Thank you for the opportunity to assist you.
Q) I guess it doesn't matter if he is pressing charges, the city must be since they were called and there was a case opened
This issue about "taking out charges" comes up a lot, and it's one people frequently misunderstand. Once a report of possible criminal
activity is made to the police, the police then have discretion whether or not to charge some, whether to investigate further, etc. The DA also has similar discretion to prosecute the case, or to drop the charges, or something in between.
In contrast, it is NOT up to the complaining witness to make a decision about "dropping" or pursuing charges. That only happens on TV.
Here's a real-life example I see all the time: wife calls the police, says her husband has hit her. Police arrive, observe that wife has been injured, and arrest husband and charge him. A month later, at the trial
, husband and wife have made up and wife doesn't want husband to be prosecuted or go to jail. The prosecutor CAN follow the wishes of the wife and dismiss the charge. OR, the prosecutor can say, "Tough luck, lady, your husband's going to jail!" and prosecute the case. It's entirely up to the prosecutor, no matter what the wife wants done. She cannot simply say, "I want to drop the charges!" The prosecutor CAN do that, or not.
In this case, it's not up to the builder whether to take out or pursue those charges. In reality, if the builder says to the DA, "I absolutely don't want these young men prosecuted!", then maybe the charges will be dropped or reduced, or some sort of agreement can be reached. Usually, DA's tend to follow the wishes of their "victims" of alleged crime. BUT, the DA does not have to.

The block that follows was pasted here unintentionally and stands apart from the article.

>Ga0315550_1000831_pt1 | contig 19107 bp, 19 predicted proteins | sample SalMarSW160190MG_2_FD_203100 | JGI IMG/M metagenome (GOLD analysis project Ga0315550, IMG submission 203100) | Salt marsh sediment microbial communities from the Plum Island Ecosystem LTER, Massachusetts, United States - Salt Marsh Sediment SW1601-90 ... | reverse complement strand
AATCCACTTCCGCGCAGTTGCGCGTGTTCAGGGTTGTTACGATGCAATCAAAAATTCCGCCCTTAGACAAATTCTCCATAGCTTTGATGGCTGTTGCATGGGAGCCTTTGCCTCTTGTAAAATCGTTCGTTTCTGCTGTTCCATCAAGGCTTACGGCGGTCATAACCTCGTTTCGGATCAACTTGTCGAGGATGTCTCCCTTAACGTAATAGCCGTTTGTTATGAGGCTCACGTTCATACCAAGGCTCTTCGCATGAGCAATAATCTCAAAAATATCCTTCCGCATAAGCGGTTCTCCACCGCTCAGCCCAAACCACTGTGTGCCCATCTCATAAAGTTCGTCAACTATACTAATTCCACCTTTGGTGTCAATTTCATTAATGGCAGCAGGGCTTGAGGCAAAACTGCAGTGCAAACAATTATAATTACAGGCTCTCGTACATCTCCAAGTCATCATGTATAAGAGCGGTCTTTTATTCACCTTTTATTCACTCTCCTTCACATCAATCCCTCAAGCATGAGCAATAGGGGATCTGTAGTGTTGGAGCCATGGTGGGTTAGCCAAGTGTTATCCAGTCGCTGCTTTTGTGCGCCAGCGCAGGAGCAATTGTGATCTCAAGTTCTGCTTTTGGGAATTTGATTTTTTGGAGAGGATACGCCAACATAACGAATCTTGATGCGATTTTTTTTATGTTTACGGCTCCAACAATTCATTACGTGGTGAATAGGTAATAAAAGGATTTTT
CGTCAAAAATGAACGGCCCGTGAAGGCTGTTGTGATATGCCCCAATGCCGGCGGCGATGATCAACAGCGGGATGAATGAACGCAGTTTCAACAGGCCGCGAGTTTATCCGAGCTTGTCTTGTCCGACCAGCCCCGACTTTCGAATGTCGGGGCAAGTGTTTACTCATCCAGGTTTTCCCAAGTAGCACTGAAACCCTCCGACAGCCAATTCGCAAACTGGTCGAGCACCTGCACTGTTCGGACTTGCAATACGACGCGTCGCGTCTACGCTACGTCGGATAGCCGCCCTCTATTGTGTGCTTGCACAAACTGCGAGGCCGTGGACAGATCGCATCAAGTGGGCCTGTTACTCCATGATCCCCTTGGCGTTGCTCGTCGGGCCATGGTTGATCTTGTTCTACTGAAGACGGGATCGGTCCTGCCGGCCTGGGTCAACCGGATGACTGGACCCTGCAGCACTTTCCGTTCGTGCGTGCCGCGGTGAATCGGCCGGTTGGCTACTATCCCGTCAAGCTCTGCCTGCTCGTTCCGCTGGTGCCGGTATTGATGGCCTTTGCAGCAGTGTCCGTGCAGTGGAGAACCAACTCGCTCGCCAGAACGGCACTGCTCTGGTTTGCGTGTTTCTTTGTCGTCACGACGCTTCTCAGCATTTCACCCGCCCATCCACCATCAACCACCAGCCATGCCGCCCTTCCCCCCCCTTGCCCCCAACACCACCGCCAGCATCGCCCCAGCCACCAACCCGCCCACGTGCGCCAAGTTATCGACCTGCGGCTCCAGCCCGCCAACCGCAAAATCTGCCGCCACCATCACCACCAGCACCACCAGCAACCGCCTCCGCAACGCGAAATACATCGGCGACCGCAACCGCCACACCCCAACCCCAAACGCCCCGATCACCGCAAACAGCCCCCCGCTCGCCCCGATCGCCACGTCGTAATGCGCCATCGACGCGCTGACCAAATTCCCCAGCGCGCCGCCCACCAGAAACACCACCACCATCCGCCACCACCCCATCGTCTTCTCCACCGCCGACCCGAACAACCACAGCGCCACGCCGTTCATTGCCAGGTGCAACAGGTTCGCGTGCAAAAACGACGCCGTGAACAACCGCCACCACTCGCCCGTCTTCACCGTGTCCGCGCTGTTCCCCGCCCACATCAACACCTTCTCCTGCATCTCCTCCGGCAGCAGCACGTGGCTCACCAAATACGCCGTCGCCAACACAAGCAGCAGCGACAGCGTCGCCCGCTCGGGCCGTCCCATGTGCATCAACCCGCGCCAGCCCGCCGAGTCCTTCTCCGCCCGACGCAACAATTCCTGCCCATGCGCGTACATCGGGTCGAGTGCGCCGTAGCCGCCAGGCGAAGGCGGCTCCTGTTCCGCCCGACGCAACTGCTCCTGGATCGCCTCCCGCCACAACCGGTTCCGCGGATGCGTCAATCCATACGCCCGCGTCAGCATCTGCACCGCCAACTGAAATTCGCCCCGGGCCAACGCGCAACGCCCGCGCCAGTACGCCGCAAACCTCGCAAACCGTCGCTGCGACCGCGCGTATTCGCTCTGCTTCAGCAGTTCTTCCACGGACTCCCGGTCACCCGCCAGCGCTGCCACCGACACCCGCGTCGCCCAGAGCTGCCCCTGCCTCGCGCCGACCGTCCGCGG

So, obviously the builder called the police to report the incident. Maybe it was for insurance purposes, who knows. The botXXXXX XXXXXne is that the police could, but did not have to, take out a warrant against people (including your son) who they believe possibly committed a crime against the property, in this case trespassing or unlawfully entering the structure. Similarly, the prosecutor could, but does not have to, prosecute the case against your son.
Q) I'm worried if he doesn't turn himself in, they he might end up getting pulled over for whatever reason and taken to jail because of the warrant.
I agree. The warrant is not going to go away now, and they don't expire. THe cops could come looking for your son a few weeks from now and arrest him in the middle of the classroom at school. How embarrassing.
Your son should not avoid this situation. He should turn himself in and start the process. Hopefully, it will eventually be resolved favorably.
Q) I also don't want him starting this whole process of turning himself in, getting a lawyer, waiting for a court date or two. If he doesn't need to if it's possible it would be dismissed
As I discussed above, your son has to go through the process in order for the matters to be resolved. Hopefully, as he is a young man, has no other criminal record
(?), and is continuing his education by going to college, perhaps a deal can be struck where the charge will be dismissed with a sincere apology and an assurance to the judge that a valuable lesson has been learned. At this point, though, since a warrant has been issued, the process has to take place and unfold as it will.
Finally, please tell your son to not answer any questions the police may ask when he is arrested. Although there may be enough evidence already to convict him, his admitting to being in the house, and saying it was just a foolish thing to do, won't get the charge dropped and won't help him and his attorney if the case DOES go to trial. Your son can politely say, "No officer, I do not wish to speak to you about the case, and I wish to speak to attorney."
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